Tuesday, January 13, 2009

Goodbye Ethiopia's Occupation Forces

Ethiopia's occupation forces are withdrawing from Somalia after two years of heavy presence that caused untold suffering to the residents of Mogadishu and its environs. There is much celebration among the residents of Mogadishu and no one can predict what is to follow next in this lawless country. When the central government headed by the military was deposed in 1991, celebrations of the same kind kicked off in many parts of the country only to be followed by the emergence of a long protracted rivalry and mass killings of innocent civilians by the forces of the United Somali Congress (USC). The forces of General Aideed that deposed the junta was no better. There is no reason for jubilation until Somalis form a unity government that will respect the will of the people.

So far, renewed fighting between various factions seem to be accelerating now that Ethiopian forces are withdrawing. Until the many factions fighting in the name of religion are either reconciled or overpowered, Somalia will remain a haven for many armed groups-terrorists included.

With increased rebel activity inside of Ethiopia and a border conflict with Eritrea, Ethiopian forces departing Somalia will not simply redeploy to their barracks. Instead, they will be watching Somalia's internal strife from a distance. These forces will obviously be retrained and then be deployed in other hot spots. The experiences gained from Somalia will tremendously boost their effectiveness at fighting all sorts of rebellion within Ethiopia. The several liberation movements fighting inside Ethiopia including those engaged in the Ogaden region and Oromia will have to bear the brunt of the merciless Ethiopian forces.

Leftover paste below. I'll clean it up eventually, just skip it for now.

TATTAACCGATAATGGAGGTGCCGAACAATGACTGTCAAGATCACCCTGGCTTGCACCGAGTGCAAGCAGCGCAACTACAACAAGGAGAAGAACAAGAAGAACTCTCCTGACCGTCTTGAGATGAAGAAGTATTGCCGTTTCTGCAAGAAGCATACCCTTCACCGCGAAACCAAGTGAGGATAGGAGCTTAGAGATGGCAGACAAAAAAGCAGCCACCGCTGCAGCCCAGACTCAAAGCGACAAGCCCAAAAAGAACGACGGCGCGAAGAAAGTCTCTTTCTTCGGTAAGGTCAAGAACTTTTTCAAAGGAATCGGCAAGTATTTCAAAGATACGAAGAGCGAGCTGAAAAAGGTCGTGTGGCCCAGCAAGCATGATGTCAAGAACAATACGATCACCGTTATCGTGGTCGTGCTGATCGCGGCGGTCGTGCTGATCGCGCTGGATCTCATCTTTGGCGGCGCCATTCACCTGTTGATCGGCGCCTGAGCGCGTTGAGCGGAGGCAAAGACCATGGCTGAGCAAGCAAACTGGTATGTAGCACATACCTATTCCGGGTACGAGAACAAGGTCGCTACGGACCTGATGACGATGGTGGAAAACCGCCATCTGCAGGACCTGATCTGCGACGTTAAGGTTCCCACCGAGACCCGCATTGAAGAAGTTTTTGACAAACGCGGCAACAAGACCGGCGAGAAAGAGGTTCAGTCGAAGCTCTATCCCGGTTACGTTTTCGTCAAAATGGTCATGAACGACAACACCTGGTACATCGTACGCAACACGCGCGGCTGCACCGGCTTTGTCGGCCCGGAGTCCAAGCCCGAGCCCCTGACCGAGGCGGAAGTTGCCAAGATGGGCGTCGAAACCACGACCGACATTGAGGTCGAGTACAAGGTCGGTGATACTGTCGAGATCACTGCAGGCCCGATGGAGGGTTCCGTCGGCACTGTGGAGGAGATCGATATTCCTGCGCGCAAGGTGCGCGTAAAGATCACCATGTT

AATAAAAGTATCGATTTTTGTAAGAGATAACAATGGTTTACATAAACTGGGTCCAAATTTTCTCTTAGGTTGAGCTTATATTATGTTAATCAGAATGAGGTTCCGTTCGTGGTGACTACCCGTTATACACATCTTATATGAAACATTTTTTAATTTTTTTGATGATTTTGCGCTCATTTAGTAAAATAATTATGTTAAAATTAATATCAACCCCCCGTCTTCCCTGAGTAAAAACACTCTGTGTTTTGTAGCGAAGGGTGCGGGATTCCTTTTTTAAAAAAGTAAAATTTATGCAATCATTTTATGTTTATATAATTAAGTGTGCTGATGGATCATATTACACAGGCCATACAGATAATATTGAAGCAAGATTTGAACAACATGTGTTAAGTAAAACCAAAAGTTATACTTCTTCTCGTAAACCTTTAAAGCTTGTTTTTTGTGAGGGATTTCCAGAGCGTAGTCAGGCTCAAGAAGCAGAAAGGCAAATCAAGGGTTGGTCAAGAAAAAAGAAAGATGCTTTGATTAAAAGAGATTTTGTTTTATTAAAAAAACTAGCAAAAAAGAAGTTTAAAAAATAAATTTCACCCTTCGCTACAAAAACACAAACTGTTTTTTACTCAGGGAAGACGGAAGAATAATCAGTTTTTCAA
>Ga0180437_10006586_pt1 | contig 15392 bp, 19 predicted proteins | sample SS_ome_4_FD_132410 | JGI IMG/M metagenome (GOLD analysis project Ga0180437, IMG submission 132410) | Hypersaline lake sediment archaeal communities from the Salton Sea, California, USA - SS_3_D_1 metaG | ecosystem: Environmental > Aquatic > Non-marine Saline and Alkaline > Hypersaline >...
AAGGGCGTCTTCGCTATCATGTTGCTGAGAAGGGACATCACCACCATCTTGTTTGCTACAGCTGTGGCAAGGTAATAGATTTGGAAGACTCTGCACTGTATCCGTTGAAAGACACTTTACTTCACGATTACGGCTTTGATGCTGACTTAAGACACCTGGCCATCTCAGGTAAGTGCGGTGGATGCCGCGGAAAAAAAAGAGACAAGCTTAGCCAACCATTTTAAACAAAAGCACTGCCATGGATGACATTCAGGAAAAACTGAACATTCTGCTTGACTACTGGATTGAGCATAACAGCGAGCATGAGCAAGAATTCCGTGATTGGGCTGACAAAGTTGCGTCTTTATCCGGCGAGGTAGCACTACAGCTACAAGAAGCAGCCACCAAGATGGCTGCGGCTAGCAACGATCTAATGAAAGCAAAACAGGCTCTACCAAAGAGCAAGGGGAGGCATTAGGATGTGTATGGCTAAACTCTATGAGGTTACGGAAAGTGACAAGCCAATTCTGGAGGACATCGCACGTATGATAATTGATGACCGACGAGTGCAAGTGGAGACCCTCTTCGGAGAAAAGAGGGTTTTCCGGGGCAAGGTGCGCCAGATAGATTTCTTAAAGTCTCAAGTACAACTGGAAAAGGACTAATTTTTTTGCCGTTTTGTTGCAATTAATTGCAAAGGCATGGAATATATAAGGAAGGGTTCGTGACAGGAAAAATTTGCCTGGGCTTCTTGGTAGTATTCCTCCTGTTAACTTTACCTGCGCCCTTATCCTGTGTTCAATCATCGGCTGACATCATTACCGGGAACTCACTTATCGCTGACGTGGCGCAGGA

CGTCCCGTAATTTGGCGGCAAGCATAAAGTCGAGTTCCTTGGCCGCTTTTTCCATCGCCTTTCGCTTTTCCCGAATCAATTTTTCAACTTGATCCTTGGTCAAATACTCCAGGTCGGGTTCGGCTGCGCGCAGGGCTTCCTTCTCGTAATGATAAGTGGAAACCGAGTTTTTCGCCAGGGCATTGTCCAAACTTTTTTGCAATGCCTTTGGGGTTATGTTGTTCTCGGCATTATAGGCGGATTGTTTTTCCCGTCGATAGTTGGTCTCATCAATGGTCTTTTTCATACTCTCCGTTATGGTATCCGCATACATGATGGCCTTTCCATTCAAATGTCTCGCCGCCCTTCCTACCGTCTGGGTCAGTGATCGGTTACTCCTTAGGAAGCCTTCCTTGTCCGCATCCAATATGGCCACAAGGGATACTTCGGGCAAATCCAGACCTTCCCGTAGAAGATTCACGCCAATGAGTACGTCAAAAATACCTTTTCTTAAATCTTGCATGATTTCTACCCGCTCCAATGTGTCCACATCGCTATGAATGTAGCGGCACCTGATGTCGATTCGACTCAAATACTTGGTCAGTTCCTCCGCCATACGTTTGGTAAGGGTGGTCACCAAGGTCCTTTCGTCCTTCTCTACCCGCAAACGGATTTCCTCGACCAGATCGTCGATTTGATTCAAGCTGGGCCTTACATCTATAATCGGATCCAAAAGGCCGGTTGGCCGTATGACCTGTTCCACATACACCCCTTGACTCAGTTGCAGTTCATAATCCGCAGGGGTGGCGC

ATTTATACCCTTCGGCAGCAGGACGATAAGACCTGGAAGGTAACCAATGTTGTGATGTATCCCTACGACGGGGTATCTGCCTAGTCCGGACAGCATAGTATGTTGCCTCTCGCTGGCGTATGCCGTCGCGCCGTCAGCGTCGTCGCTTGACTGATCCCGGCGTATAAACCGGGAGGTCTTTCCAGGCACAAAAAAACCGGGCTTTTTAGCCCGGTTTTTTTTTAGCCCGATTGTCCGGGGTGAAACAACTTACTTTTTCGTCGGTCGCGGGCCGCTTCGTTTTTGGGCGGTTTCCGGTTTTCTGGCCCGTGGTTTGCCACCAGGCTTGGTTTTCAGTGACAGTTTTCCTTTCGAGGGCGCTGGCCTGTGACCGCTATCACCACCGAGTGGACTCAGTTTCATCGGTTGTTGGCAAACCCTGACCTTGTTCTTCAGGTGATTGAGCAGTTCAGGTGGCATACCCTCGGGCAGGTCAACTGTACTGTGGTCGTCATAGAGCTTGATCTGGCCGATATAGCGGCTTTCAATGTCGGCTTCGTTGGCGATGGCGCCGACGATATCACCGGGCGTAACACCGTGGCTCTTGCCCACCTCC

On the other hand, Ethiopia will have to deal with the border conflict it has with Eritrea and place a cap on the tribal rivalries that revolve around its border with Sudan. Even the unresolved Djibouti-Eritrea border dispute will have an effect on the sovereignty of Ethiopia. Cattle rustling and tribal clashes that often explode in its border with Kenya will have to be curtailed forthwith. The increased growth of religious fundamentalism in Somalia should be a worrying trend for Ethiopia in the long run.

Ethiopia has now become a nation in international spotlight for humanitarian abuses and constant arrest of the opposition. Looming drought and developmental failures in many sectors of the economy will exacerbate civil disobedience. Unless a reliable replacement takes effect after Meles Zenawi's mandate expires, Ethiopia will remain a nation in turmoil politically, socially, and economically.

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